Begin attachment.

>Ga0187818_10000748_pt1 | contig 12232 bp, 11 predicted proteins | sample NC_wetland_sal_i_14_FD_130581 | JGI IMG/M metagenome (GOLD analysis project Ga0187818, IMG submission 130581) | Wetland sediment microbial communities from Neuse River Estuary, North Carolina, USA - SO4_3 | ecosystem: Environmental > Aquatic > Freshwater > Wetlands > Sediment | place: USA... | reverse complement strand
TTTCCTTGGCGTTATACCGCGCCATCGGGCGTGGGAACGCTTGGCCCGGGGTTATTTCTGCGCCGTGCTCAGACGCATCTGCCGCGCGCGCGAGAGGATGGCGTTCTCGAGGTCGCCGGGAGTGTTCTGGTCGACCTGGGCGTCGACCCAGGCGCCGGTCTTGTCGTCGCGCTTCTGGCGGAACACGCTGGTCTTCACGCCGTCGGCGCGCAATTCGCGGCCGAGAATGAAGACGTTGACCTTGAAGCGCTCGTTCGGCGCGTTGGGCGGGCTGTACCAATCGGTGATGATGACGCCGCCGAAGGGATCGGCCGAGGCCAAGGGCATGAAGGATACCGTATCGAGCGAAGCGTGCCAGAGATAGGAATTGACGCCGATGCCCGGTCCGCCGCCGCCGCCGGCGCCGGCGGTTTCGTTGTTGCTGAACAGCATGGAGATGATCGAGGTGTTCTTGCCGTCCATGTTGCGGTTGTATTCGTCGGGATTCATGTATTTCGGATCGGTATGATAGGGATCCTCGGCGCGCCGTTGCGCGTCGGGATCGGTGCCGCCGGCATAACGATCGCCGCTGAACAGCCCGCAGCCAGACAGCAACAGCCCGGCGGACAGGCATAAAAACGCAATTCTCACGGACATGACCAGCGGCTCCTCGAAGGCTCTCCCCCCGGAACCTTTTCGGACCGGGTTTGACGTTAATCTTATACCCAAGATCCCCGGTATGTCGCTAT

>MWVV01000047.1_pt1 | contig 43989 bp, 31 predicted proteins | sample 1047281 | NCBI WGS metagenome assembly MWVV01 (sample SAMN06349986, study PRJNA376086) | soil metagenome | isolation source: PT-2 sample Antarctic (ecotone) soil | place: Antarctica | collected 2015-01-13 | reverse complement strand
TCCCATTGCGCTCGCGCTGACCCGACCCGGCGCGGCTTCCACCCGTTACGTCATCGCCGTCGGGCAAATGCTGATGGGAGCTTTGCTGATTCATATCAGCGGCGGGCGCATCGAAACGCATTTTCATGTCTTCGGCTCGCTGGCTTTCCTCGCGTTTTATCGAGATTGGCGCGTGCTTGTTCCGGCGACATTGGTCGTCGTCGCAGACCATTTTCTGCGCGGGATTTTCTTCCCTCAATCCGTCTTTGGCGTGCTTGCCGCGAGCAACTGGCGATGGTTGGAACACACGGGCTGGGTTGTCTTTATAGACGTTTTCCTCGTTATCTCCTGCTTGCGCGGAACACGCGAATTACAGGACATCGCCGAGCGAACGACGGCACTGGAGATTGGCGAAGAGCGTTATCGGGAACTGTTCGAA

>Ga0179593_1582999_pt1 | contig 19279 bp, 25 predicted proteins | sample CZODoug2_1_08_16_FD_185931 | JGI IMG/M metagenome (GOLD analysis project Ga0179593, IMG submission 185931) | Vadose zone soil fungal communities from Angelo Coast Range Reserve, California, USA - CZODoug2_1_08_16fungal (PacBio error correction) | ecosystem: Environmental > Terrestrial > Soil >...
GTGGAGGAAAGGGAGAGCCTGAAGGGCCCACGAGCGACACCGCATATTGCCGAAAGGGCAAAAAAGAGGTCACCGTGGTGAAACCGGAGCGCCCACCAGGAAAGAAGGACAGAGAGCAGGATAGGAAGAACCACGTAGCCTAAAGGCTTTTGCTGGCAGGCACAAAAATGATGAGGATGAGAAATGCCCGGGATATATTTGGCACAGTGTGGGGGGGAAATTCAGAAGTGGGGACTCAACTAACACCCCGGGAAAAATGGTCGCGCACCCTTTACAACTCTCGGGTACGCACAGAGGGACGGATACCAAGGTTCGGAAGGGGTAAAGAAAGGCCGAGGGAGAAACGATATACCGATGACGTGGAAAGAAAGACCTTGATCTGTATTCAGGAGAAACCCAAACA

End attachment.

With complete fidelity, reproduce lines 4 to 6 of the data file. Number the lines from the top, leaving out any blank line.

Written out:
TCCCATTGCGCTCGCGCTGACCCGACCCGGCGCGGCTTCCACCCGTTACGTCATCGCCGTCGGGCAAATGCTGATGGGAGCTTTGCTGATTCATATCAGCGGCGGGCGCATCGAAACGCATTTTCATGTCTTCGGCTCGCTGGCTTTCCTCGCGTTTTATCGAGATTGGCGCGTGCTTGTTCCGGCGACATTGGTCGTCGTCGCAGACCATTTTCTGCGCGGGATTTTCTTCCCTCAATCCGTCTTTGGCGTGCTTGCCGCGAGCAACTGGCGATGGTTGGAACACACGGGCTGGGTTGTCTTTATAGACGTTTTCCTCGTTATCTCCTGCTTGCGCGGAACACGCGAATTACAGGACATCGCCGAGCGAACGACGGCACTGGAGATTGGCGAAGAGCGTTATCGGGAACTGTTCGAA

>Ga0179593_1582999_pt1 | contig 19279 bp, 25 predicted proteins | sample CZODoug2_1_08_16_FD_185931 | JGI IMG/M metagenome (GOLD analysis project Ga0179593, IMG submission 185931) | Vadose zone soil fungal communities from Angelo Coast Range Reserve, California, USA - CZODoug2_1_08_16fungal (PacBio error correction) | ecosystem: Environmental > Terrestrial > Soil >...
GTGGAGGAAAGGGAGAGCCTGAAGGGCCCACGAGCGACACCGCATATTGCCGAAAGGGCAAAAAAGAGGTCACCGTGGTGAAACCGGAGCGCCCACCAGGAAAGAAGGACAGAGAGCAGGATAGGAAGAACCACGTAGCCTAAAGGCTTTTGCTGGCAGGCACAAAAATGATGAGGATGAGAAATGCCCGGGATATATTTGGCACAGTGTGGGGGGGAAATTCAGAAGTGGGGACTCAACTAACACCCCGGGAAAAATGGTCGCGCACCCTTTACAACTCTCGGGTACGCACAGAGGGACGGATACCAAGGTTCGGAAGGGGTAAAGAAAGGCCGAGGGAGAAACGATATACCGATGACGTGGAAAGAAAGACCTTGATCTGTATTCAGGAGAAACCCAAACA